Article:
I'm rather late to the discussion, but I'd like to chime in.Trees wrote:This thread seems to illustrate something I have been thinking about for some time -- that Germany's contribution to cinema in the last half century has not been very substantial compared to even small countries like Sweden or Taiwan.
We know historically that German-speaking peoples have made tremendous contributions to the arts. One need only look at classical music, for example. Even look at the wonderful German contributions to cinema before WWII. So I wonder, if maybe, some kind of real psychological trauma and scaring still afflict the German people as a result of guilt over WWII, for example? -- that they are essentially still traumatized? Some of lubitsch's posts seem to indicate that there is just not a desire to make great cinema among many Germans, that "they don't care". There must be some reason why German cinema has been lagging behind even tiny places like Hong Kong, for example?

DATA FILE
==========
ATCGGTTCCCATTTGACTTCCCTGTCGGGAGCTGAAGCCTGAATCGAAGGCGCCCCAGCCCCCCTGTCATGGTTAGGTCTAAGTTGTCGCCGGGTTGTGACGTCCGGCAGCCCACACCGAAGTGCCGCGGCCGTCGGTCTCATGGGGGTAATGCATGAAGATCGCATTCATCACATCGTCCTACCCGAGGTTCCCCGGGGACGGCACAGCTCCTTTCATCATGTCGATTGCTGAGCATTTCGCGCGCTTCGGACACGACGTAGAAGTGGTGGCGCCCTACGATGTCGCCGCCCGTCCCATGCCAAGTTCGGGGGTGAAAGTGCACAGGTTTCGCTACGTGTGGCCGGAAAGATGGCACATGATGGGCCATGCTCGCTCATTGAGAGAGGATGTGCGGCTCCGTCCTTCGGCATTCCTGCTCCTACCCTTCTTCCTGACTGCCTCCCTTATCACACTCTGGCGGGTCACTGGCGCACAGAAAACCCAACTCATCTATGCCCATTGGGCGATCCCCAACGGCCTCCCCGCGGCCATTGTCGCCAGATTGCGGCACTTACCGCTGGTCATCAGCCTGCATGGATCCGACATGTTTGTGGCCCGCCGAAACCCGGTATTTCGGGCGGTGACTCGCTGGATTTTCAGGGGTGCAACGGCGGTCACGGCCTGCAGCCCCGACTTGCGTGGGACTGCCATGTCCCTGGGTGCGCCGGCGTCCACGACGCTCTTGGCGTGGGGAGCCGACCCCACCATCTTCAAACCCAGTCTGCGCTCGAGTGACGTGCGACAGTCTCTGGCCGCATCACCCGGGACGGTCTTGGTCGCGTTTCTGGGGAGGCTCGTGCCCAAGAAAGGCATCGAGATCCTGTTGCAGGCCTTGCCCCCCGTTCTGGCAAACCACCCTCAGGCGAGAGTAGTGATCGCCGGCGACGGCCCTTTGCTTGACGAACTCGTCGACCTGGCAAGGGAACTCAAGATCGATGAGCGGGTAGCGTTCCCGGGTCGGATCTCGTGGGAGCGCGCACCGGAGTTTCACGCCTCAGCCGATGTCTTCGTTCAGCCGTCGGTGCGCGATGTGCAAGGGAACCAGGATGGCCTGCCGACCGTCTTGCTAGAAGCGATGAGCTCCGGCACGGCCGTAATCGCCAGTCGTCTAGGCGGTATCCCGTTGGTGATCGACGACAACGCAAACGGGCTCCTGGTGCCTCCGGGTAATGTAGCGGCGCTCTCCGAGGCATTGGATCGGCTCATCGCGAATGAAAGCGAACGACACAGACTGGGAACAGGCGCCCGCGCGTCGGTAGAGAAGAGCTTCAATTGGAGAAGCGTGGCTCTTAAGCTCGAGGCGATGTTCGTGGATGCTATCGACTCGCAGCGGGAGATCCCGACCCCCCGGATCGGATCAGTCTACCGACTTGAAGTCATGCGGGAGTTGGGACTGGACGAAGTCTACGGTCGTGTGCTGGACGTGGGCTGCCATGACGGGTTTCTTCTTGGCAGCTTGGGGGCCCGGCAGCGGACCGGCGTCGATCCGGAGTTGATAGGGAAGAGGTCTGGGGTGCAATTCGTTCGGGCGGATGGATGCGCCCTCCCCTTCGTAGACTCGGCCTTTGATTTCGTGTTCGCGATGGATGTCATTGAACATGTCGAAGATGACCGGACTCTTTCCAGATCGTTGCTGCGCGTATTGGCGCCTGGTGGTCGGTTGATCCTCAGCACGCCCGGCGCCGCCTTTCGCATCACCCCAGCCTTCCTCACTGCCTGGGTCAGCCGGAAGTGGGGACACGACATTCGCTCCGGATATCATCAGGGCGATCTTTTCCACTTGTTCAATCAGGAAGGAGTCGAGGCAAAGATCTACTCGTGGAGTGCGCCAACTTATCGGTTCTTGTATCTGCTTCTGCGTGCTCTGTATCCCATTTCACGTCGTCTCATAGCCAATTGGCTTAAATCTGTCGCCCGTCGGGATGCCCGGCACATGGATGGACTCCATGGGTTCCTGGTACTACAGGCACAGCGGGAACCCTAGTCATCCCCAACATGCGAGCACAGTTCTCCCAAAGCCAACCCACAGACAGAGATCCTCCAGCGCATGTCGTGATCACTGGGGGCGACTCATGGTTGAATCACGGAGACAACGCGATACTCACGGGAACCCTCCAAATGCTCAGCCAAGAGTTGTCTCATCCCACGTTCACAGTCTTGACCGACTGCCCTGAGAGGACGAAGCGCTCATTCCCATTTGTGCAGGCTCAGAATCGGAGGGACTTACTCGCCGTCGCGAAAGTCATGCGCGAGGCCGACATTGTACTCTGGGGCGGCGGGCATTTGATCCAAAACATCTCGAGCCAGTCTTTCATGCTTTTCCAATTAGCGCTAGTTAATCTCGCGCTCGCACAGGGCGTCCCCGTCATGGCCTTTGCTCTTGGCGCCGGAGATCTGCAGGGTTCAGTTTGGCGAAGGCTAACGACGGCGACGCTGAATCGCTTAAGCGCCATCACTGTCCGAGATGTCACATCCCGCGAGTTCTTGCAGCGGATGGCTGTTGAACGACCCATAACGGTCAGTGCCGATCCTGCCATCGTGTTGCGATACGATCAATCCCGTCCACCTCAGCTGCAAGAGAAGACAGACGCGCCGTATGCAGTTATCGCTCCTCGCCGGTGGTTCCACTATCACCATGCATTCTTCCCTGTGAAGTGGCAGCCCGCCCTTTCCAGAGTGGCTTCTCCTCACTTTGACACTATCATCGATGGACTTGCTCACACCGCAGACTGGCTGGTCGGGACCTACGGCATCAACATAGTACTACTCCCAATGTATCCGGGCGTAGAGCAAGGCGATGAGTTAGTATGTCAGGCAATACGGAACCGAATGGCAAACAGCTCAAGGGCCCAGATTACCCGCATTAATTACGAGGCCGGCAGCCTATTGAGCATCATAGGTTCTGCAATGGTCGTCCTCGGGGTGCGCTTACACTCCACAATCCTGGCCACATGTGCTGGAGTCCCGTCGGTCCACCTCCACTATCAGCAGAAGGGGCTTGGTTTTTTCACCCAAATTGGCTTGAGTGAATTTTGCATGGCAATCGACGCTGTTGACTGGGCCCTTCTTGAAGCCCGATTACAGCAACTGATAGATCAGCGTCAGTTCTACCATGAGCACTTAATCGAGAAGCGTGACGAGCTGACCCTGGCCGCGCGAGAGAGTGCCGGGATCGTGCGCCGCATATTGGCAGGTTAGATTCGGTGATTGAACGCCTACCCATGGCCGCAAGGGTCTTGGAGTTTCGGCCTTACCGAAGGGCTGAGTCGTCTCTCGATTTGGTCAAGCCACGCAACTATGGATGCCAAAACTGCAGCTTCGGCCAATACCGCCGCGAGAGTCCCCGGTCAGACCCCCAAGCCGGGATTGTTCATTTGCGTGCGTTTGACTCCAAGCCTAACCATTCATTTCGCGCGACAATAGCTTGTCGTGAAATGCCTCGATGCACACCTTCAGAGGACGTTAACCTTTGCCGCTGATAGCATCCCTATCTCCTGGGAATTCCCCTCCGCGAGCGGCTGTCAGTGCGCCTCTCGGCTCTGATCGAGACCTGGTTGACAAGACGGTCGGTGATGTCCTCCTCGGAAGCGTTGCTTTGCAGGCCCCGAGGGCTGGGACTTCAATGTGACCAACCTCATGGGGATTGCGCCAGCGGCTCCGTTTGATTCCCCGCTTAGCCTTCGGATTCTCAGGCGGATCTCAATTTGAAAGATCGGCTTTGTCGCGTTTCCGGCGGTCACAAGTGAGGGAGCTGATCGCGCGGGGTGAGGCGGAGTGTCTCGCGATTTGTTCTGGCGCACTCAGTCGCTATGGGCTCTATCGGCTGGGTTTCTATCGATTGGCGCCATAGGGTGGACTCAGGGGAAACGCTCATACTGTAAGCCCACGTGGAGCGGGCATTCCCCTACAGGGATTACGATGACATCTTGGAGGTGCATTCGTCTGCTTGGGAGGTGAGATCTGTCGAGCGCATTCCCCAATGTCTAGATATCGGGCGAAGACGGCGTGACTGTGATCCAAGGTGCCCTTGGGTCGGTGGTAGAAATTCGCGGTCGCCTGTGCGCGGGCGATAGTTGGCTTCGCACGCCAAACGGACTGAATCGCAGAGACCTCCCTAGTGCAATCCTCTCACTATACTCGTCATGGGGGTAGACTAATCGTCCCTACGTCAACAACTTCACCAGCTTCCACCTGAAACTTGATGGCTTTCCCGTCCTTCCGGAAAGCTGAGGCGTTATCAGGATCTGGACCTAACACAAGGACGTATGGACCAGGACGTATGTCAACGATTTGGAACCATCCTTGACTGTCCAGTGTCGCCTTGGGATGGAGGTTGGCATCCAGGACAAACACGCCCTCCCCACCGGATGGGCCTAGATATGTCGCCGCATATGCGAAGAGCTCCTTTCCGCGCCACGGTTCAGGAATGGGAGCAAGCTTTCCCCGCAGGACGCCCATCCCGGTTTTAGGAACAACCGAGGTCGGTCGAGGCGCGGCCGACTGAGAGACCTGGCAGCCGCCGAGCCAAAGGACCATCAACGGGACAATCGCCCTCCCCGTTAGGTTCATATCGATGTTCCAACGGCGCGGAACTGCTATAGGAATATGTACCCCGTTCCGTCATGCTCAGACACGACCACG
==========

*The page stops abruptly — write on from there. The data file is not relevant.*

The core reason is probably the one vexation that impacts all the arts: money. If there was a steady font of money funding cinema in Germany we'd see a lot of creative output. But, apparently, like Japan and United States, the funding just isn't there to the level that it needs to be.
To me, a national homegrown cinema so important nowadays in conveying a more complete understanding of one's country, culture, and people that government support of independent film is almost imperative. There are grant programs and private financing to some extent, to be sure, but to truly development a robust national cinema a lot more support is needed, and, realistically, that can only come from public sources.